Dan chose this particular workflow because Microsoft Bookings allows users to schedule their own appointments and it was included standard and integrated into their calendars, so they could ensure there was availability when a user scheduled an appointment. “If this worked,” says Dan, “we could repeat it again and again.” You can read all about how Dan and his team set up Pendo to automate recruiting (in about an hour!) here.
Dan says there are many pros to using Pendo:
- Pendo segments are robust and give you tons of flexibility to recruit users who are relevant to your user research goal. This could be a product behavior like activity across your platform, a feature, or internal targeting data that could describe your customers like a vertical.
- Guides—what you’ll use to build a recruitment pop-up—are highly configurable so it’s easy to match your company’s look and feel, but more importantly, to quickly create variants to maximize conversion.
- Based on your targeting criteria, you’ll see how many users will see the recruitment pop-up, which helps you understand how long it may take to recruit the number of users you’re looking for.
However, Dan cautions that there are a few cons to using Pendo as well:
- There isn’t an out-of-the-box way to see how many different Guides a user may see, which can be distracting or just annoying. “We’ve seen as more teams adopt this process to get interviews, we need to coordinate to not overwhelm our users with Guides not only for interviews but for onboarding, surveys, etc.,” says Dan. “With Pendo, there isn’t an easy way to throttle the max number per user so you’ll need some manual work for this.”
- Some users may want to opt out of interviews, especially in B2B, and there isn’t an easy way to keep this list. “Yes, there is a way to exclude users from seeing Guides, but this can impact every Guide a user sees, which is heavy-handed when they just don’t want to see interviews.”
- Guide actions aren’t well instrumented or integrated into segments. Dan explains, “If you want to do intelligent targeting like ‘Remind me in seven days’ or exclude all users who have selected ‘dismiss’ from a recent Guide, it can be challenging.”
When Matt and his team at 99designs began their continuous discovery journey, they were trying to recruit both Clients and Creators on both sides of their marketplace, so they chose to use SurveyMonkey, a free customizable survey tool. Matt says this was an easy option because, “We have a persistent link built into our product at the end of completing a design project. This is our source of NPS data in addition to qualitative data, and we were just using it as a recruitment source for users who had opted in. These surveys were already live and had a UX Research opt-in question at the end, which allowed us to easily email only those respondents who were interested.” You can read more about how Matt set up the MVP version of his continuous discovery tech stack here.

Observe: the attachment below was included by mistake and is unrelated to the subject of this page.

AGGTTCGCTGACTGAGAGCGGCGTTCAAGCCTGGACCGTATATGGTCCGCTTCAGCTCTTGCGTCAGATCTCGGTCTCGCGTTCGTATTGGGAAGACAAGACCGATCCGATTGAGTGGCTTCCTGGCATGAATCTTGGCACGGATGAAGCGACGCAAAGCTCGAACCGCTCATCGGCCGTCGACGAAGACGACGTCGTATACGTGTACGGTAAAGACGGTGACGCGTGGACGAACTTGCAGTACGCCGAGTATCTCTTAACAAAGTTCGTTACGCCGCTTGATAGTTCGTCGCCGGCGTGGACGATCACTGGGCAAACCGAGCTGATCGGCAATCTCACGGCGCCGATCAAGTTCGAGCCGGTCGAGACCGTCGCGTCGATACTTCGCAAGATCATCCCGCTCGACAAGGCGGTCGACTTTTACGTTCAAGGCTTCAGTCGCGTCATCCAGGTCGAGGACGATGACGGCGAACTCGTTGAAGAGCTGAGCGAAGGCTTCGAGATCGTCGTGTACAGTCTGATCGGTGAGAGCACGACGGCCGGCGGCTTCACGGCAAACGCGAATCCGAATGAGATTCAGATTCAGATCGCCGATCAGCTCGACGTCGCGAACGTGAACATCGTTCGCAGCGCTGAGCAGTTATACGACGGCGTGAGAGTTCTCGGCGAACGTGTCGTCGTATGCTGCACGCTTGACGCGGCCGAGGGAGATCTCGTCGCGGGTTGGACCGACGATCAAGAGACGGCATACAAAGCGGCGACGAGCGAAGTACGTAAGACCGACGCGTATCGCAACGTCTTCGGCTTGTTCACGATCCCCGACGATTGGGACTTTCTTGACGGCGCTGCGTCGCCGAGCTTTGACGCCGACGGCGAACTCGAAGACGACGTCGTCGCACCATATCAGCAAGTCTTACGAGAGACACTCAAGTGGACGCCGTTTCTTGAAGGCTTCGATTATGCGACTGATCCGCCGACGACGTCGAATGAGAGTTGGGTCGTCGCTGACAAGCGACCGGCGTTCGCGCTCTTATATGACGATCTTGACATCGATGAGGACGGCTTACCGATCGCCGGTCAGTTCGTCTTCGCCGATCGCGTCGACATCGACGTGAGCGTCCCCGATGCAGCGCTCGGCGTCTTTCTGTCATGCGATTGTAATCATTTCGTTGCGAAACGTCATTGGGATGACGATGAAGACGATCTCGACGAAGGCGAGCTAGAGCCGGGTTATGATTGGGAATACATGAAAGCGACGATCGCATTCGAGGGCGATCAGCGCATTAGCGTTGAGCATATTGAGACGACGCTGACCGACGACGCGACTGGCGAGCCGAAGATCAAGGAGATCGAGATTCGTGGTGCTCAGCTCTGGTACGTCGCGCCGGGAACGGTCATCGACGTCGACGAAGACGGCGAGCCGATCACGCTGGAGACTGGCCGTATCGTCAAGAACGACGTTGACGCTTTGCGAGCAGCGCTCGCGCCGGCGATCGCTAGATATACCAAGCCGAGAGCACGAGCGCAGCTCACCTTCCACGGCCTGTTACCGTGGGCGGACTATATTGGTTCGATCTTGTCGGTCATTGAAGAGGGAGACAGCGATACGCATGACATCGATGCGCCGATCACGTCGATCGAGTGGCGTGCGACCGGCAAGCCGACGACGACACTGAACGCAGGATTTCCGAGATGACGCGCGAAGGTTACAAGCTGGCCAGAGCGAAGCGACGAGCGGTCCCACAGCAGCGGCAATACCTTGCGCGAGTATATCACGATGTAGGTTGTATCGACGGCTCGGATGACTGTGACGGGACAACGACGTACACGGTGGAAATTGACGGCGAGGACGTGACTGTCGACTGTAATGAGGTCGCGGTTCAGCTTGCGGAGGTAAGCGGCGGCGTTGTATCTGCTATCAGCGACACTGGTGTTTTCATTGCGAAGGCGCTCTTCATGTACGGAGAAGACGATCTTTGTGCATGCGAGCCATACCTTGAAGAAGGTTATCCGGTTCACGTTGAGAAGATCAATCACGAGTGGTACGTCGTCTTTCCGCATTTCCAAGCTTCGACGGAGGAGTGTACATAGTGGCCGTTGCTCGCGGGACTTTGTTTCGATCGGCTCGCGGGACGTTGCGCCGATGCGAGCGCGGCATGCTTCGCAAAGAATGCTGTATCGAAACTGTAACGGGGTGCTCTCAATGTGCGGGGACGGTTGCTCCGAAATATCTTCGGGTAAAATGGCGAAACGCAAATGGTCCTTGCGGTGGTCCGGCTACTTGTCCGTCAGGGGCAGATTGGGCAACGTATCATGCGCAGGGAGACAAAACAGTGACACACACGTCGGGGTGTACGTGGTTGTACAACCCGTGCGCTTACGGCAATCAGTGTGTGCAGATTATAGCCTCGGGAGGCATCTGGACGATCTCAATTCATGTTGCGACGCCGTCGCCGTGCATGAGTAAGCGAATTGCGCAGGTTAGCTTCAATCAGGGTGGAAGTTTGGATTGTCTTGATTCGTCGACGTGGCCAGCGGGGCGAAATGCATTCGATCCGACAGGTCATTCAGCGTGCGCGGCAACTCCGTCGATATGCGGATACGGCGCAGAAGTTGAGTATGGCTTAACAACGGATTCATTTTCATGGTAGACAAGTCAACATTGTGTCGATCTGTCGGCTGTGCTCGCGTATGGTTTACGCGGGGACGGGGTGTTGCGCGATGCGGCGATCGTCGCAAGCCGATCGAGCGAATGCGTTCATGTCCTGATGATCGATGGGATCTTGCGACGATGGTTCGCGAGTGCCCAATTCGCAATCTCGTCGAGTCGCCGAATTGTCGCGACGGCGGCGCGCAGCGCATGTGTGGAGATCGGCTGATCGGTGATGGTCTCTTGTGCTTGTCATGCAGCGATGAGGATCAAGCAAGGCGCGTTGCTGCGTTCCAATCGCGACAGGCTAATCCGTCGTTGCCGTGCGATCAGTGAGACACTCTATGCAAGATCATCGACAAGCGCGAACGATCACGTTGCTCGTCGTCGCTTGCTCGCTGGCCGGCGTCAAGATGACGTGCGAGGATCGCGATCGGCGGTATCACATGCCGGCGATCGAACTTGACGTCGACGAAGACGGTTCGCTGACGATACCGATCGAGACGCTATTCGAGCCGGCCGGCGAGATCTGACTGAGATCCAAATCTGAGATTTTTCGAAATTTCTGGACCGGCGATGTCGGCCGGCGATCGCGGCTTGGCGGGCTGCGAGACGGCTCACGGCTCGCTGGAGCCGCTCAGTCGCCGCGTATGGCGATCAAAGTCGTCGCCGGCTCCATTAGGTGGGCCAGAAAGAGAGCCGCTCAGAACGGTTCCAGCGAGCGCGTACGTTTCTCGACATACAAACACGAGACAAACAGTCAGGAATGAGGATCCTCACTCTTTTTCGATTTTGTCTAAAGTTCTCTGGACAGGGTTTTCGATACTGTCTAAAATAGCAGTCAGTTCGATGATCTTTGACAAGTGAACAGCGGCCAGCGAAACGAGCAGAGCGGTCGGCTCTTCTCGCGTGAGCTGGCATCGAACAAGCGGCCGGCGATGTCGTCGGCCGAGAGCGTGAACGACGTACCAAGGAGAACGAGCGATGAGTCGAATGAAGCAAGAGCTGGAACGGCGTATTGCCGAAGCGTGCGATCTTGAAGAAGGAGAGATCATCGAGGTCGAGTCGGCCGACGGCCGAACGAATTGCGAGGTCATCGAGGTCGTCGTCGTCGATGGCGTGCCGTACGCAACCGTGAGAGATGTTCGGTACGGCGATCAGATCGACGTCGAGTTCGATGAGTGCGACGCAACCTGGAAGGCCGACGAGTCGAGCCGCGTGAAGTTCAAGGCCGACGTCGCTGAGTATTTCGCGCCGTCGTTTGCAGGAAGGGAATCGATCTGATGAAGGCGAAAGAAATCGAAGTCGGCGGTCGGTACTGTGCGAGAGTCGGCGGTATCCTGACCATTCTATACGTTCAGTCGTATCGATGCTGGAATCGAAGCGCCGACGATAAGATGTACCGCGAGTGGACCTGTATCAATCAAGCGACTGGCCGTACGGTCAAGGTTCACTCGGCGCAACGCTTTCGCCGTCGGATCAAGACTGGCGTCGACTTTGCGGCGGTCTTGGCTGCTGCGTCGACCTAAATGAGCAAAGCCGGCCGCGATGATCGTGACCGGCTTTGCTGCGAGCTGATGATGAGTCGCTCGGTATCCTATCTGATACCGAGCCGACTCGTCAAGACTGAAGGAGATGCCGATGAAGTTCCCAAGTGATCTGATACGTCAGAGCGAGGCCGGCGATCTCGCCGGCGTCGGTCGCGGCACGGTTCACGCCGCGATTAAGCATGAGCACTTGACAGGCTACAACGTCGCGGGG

While Matt at 99designs started out using SurveyMonkey, his team later switched to user research and customer feedback tool Qualaroo. They’re now using a Qualaroo poll at the end of a project to get either side of their marketplace to opt in via a survey and book a time for an interview in Calendly. Matt points out that Qualaroo is just one solution and you can present users with an in-app message through many different products (as you’ve seen in this blog post!).
According to Matt, the pros of Qualaroo include:
- No more manually emailing users to book a meeting—they can schedule it themselves in Calendly from the link in the Qualaroo poll.
- You can present the poll to users in the context of the product where they are more likely to engage.
- You can turn polls off and on with the click of a button if you’re getting too much or too little interview booking volume.
These stories showcase several of the tools that you can use to communicate with your existing customers. Again, there’s no single best option here—you’ll want to consider which tools your company is already using, what works with your budget, and what will be easiest to fold into your existing processes.
When You Need to Reach a Broad Audience
When you’re trying to reach a broad audience, you might opt to use a tool that will help you tap into an existing community and find interview participants from outside your customer base.
When you’re trying to reach a broad audience, you might opt to use a tool that will help you tap into an existing community and find interview participants from outside your customer base. – Tweet This